When you see journalists on picket lines, they’re typically snapping photos, scribbling in notepads, or pulling a protester or striking worker aside for an interview. But in Texas, increasingly, journalists have found themselves adopting a less familiar role: holding signs, leading chants, giving the interviews themselves—all in a bid to improve their own deteriorating work conditions and, thus, save local media institutions that form part of the bedrock of American democracy.
On Monday, about 20 unionized journalists from the Austin American-Statesman—the 152-year-old daily covering Texas’ fast-growing capital metro—took to the city’s iconic Congress Avenue bridge holding signs reading “Save our Statesman” and “Journalists are worth more.” As a few passing cars honked, they chanted “Hey hey, ho ho, corporate greed has got to go.” The paper’s name was still emblazoned on a building in the background, the outlet’s former headquarters before the Statesman relocated to a less-central location. Not simply protesting, these media workers were engaging in a one-day strike—alongside hundreds of others from two dozen newsrooms nationwide—against Gannett, the country’s largest newspaper chain with more than 200 daily publications including the Statesman.
“We love this community; we want to be able to cover this community, but we cannot do it under the current conditions,” said Nicole Villalpando, a health editor and vice chair of the Austin NewsGuild, the union formed by Statesman workers in early 2021. “Today we are on strike, and we are here to save our Statesman.”
The Austin union is part of the national NewsGuild, a fast-growing organization now representing some 26,000 media workers. In recent years, Austin’s daily paper has hemorrhaged employees, losing some 80 percent of newsroom staff since 2013, according to a NewsGuild statement. Statesman journalists report making as little as around $40,000 in a city where the median house goes for well over half a million dollars; some say they haven’t had a raise in years. The paper’s union workers are demanding a wage floor of $60,000 as part of ongoing contract negotiations.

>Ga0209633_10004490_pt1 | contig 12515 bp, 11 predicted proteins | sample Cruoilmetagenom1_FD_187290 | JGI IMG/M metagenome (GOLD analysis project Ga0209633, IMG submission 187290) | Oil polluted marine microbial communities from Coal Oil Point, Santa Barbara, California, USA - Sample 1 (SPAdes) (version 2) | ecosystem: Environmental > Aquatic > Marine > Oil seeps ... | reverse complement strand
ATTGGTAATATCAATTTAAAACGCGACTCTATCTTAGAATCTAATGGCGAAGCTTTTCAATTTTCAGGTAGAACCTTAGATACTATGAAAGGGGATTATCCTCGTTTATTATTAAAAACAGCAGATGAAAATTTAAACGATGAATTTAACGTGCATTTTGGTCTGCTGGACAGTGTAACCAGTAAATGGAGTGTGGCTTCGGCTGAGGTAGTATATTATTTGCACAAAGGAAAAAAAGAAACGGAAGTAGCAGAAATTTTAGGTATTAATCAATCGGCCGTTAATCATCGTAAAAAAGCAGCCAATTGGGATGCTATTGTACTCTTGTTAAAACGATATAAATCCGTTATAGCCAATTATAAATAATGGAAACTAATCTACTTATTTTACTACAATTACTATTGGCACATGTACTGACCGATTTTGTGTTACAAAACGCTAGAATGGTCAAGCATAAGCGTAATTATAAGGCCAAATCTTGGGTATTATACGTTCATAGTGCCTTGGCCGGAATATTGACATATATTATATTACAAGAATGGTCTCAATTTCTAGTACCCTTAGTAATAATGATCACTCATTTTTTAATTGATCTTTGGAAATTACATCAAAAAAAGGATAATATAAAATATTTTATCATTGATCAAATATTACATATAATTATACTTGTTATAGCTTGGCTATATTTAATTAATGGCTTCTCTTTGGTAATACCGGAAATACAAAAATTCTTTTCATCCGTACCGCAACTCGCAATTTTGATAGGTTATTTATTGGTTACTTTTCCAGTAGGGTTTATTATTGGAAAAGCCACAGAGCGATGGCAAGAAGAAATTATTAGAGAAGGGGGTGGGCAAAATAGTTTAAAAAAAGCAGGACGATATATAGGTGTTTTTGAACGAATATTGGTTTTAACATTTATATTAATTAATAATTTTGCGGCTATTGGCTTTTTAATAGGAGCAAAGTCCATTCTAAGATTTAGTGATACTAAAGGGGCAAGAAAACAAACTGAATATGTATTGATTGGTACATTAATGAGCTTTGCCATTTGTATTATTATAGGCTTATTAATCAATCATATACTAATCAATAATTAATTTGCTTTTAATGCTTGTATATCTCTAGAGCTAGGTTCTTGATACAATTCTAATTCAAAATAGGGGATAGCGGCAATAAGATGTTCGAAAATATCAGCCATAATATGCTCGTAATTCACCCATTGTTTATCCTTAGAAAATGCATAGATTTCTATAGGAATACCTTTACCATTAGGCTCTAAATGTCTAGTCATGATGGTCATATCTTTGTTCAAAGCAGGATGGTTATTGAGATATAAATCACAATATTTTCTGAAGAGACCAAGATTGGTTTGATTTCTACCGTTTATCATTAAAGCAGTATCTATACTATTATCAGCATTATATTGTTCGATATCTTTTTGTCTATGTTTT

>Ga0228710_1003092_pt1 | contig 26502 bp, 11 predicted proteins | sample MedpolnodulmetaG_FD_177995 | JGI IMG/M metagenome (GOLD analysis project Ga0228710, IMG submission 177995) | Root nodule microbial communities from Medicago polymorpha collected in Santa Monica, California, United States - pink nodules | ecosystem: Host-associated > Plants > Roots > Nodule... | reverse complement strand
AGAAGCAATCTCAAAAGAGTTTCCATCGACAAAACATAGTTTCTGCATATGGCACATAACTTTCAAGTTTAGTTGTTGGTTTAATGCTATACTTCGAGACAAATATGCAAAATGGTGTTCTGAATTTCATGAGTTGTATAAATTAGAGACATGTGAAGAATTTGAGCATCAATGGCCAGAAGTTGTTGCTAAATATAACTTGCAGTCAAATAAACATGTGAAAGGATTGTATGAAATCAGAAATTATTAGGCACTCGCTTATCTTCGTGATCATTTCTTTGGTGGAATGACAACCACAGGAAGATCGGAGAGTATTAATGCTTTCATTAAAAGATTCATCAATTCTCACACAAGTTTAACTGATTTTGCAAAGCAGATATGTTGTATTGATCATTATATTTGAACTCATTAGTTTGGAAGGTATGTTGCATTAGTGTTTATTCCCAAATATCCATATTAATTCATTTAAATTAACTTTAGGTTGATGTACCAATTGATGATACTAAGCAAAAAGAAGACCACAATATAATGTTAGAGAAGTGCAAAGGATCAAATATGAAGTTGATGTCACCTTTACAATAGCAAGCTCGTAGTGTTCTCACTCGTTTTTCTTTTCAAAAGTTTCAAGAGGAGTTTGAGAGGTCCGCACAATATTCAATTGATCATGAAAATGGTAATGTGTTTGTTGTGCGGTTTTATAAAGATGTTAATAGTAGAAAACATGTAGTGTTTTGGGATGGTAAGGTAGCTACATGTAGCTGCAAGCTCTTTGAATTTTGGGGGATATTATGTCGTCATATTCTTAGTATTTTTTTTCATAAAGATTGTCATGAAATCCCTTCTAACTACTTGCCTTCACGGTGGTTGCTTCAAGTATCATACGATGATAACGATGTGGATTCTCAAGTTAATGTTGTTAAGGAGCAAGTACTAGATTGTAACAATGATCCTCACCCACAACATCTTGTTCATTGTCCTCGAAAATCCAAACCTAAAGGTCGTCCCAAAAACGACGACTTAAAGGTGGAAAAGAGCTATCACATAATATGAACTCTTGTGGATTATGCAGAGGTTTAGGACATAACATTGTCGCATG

“When I saw how little the journalists were being paid who were doing the critical work of upholding local democracy I was honestly stunned,” said Democratic Congressman Greg Casar, who attended the picket Monday. “You being on strike today, basically taking this paper off the shelf for a day, is what it’s going to take, I think, to keep this paper on the shelves for decades and generations to come.”
Monday’s strike coincided with a Gannett shareholder meeting. Since a 2019 merger with GateHouse Media (the Statesman’s former owner)—which saddled the resulting newspaper corporation with significant debt—Gannett has gutted newsrooms nationwide, according to the NewsGuild and industry analysts. From late 2019 through 2022, its total U.S. employees fell from around 21,000 to around 11,000, alongside vertiginous declines in circulation at many papers, according to a damning Nieman Lab analysis. Mike Reed, Gannett’s CEO and board chair, earned a combined $11.1 million in 2021 and 2022—enough to employ 92 reporters with $60,000 salaries.
Back in late 2019, Reed referred to the NewsGuild as “a big problem.” Today, about 17 percent of Gannett’s U.S. workforce is represented by labor unions. In an annual SEC filing, submitted in February, Gannett said its operations could be “adversely affected” by current or additional union negotiations. The company further stated: “Although our newspapers have not experienced a union strike in the recent past nor do we anticipate a union strike to occur, we cannot preclude the possibility.”